Lazy benchmarking of your project, which appears in the generated YARD documentation. There is a handy DSL provided to make benchmarking almost without additional effort.

To mark a method(s) for benchmarking, just put

benchmark :meth1, :meth2


 :meth1, :meth2

or even

benchmark :⋅

somewhere inside your class declaration. The latter states for benchmarking all the instance methods, defined in the class. There are four wildcards available:

  • :⋅  — benchmark instance methods of a class;
  • :⋅⋅ — benchmark instance methods of a class and all the superclasses;
  •   — benchmark class methods of a class;
  • :×× — benchmark class methods of a class and all the superclasses;

Let’s say there is a class BmExample that you want to benchmark:

# Example module to test benchmarking functionality.
module BmExamples
  # Example class to test benchmarking functionality.
  class BmExample
    benchmark :do_it

    # The value
    attr_reader :value
    # Constructor.
    # @param value [Fixnum] the value to add to 10 within {#value} initializer.
    # @param addval [Fixnum] another value to add to 10 within {#value} initializer.
    # @param attrs [Hash] additional parameters (ignored.)
    def initialize value, addval, *attrs
      @value = 10 + value + addval
    # Multiplies {#value} by parameter given.
    # @param deg [Fixnum]
    # @return [Fixnum] {#value} multiplied by deg.
    def do_it deg
      @value * deg
    # Produces a power of the parameter given.
    # @param base [Fixnum]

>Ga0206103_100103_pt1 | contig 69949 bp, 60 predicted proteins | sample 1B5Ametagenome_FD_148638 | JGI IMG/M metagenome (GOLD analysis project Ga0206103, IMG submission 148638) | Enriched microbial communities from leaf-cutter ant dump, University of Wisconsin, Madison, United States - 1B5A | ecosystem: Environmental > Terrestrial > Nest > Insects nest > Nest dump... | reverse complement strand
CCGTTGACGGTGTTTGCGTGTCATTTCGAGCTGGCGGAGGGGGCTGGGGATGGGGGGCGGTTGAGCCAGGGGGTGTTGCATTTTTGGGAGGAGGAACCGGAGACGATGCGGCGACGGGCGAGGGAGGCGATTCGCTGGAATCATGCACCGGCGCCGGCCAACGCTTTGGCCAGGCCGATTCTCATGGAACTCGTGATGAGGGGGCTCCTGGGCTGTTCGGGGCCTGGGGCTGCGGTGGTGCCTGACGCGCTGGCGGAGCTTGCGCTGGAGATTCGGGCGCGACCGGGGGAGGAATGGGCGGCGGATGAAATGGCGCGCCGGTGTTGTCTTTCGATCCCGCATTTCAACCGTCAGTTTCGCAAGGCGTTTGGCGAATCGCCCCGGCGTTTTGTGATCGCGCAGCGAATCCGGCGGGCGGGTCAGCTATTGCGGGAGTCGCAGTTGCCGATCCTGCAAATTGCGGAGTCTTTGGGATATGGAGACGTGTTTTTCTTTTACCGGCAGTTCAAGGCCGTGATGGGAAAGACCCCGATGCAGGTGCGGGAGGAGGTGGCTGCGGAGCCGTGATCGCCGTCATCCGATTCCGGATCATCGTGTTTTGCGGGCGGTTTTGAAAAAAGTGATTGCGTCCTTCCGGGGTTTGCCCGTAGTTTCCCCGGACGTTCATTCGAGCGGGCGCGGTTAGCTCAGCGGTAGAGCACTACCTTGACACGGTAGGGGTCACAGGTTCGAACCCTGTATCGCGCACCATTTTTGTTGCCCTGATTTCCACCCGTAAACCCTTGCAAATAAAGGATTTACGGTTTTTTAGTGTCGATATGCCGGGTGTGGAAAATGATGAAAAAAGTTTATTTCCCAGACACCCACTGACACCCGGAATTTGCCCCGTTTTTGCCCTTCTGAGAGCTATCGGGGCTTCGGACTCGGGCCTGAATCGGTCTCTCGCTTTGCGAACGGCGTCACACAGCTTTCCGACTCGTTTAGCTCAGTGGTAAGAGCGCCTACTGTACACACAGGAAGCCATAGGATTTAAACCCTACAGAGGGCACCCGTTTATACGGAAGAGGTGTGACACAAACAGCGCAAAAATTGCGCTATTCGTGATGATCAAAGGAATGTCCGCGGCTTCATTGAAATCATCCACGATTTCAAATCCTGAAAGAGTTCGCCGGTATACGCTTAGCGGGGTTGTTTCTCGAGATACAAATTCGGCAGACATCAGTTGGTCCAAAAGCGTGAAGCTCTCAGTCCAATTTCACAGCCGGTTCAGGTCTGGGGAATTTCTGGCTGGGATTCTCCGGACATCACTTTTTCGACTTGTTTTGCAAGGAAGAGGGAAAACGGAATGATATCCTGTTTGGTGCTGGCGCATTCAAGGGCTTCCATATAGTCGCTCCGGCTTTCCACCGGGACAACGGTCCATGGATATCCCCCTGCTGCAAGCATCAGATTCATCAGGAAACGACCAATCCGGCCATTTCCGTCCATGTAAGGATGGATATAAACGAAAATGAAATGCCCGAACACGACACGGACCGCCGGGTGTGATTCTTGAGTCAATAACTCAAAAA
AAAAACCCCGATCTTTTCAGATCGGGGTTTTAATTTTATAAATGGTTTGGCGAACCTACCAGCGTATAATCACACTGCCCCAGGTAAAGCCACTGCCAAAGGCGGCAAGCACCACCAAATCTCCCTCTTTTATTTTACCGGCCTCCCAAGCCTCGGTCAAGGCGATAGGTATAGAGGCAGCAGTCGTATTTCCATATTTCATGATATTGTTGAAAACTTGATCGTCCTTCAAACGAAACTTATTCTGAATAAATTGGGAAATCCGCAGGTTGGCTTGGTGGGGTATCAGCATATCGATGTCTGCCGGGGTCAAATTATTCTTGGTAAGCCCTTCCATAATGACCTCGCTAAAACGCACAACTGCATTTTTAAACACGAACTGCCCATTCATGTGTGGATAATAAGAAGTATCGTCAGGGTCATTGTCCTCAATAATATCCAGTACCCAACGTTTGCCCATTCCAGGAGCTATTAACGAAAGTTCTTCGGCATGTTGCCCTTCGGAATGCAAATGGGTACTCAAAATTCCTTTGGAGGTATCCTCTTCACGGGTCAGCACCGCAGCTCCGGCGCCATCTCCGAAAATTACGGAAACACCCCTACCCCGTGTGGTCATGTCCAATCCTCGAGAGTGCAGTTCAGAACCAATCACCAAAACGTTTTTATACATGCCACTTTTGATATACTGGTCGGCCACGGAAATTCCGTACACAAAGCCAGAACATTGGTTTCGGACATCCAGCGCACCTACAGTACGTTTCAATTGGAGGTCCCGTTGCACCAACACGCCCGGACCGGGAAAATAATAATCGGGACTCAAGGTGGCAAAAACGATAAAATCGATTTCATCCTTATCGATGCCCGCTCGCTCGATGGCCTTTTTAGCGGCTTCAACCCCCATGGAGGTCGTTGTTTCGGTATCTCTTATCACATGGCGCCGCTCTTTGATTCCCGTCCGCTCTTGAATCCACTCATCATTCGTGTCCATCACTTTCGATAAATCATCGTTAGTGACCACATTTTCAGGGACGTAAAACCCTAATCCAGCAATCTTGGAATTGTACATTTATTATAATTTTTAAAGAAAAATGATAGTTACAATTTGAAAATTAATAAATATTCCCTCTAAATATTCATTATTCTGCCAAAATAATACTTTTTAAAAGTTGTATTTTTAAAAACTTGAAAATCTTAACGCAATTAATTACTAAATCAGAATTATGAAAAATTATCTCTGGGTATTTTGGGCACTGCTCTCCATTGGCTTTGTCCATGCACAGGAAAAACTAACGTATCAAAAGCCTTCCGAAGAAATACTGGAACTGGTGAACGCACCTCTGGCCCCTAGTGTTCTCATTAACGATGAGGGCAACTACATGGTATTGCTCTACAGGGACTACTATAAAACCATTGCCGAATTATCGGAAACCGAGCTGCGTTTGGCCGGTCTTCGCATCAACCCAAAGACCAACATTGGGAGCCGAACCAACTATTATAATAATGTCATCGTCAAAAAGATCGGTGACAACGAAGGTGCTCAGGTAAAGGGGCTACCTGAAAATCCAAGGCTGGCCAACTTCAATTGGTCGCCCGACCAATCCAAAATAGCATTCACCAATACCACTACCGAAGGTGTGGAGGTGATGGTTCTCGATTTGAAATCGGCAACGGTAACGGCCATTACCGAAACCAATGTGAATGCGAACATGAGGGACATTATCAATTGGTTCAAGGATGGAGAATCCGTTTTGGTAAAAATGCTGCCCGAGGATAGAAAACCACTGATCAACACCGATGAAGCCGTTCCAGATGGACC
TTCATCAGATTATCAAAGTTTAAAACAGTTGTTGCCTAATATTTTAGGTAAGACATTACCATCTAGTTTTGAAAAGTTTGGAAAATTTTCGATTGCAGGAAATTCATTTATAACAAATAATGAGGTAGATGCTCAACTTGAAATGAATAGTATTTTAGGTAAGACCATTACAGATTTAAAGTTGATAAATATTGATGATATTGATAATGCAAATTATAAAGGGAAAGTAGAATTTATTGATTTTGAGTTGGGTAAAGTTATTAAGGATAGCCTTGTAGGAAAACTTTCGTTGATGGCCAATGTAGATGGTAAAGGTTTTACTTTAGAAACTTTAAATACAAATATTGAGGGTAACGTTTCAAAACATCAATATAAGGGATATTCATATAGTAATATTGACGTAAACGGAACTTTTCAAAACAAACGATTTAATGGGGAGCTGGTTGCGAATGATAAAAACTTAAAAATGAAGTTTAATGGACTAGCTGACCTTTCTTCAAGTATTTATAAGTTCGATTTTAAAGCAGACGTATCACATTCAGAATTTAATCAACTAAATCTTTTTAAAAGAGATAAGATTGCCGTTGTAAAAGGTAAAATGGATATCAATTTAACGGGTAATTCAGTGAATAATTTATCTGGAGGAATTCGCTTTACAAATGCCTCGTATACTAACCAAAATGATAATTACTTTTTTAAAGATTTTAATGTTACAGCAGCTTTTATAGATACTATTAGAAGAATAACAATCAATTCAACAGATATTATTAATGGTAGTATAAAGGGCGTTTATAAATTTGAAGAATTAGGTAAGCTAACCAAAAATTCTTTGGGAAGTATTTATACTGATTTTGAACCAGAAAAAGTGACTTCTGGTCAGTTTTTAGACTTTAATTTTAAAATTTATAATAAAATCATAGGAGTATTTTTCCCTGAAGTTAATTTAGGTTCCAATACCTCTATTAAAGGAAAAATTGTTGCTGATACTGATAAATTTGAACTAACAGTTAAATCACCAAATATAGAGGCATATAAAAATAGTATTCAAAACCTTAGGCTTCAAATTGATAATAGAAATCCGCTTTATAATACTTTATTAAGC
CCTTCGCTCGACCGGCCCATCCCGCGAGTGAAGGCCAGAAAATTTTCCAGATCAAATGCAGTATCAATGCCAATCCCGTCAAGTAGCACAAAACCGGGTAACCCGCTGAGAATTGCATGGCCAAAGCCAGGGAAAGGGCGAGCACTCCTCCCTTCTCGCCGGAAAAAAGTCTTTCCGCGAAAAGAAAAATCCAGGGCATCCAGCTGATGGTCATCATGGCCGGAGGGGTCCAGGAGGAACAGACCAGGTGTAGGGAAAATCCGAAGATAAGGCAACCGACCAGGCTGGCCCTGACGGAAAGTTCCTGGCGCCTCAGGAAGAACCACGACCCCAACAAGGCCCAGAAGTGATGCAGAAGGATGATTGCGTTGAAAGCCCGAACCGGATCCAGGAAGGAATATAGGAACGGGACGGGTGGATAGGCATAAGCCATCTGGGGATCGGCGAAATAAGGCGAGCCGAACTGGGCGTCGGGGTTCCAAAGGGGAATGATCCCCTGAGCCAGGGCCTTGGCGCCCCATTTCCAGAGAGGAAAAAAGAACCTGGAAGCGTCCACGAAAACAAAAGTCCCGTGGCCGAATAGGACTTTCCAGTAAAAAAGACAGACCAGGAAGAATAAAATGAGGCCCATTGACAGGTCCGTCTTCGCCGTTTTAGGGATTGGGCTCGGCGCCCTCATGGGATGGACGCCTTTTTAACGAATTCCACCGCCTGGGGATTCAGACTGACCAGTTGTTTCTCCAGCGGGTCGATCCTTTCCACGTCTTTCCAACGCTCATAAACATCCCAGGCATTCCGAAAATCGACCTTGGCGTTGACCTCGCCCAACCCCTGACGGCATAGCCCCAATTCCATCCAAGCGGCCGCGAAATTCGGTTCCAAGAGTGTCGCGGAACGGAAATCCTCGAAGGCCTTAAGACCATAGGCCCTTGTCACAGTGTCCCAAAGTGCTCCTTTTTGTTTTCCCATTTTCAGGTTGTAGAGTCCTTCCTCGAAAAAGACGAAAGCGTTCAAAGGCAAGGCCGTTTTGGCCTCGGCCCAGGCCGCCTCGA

# @return [Fixnum] {#value} in a power of base
    def do_other base = 2
      @value ** base

The fifth and sixth lines of code will mark methods do_it and do_other for benchmarking. Actual benchmarking will take place during yard documentation production. This definitely will slow up the documentation generation, but in the production environment these do not interfere the normal execution timeline at all.

After the generation is done, the methods are measured with an intellectual algorhytm:

YARD bench results

The results are 〈almost〉 independent of the architecture of the target machine on which the measurements were done (they are normalized by 1_000_000.times {"foo bar baz".capitalize}.) There are meaningful values for amounts of times to test chosen (three results, having significant figures in hundredth part.) The algorythm calculates the deviation of results and suggests O(N) power of function timing, whether possible.


Add this line to your application's Gemfile:

gem 'yard-bench'

And then execute:

$ bundle

Or install it yourself as:

$ gem install yard-bench


Put the following code anywhere within your class:

benchmark :func1, :func2

or even:

class String
  ⌚ :⋅

and the benchmarks for the chosen functions will be included in yardoc.


  1. Fork it
  2. Create your feature branch (git checkout -b my-new-feature)
  3. Commit your changes (git commit -am 'Add some feature')
  4. Push to the branch (git push origin my-new-feature)
  5. Create new Pull Request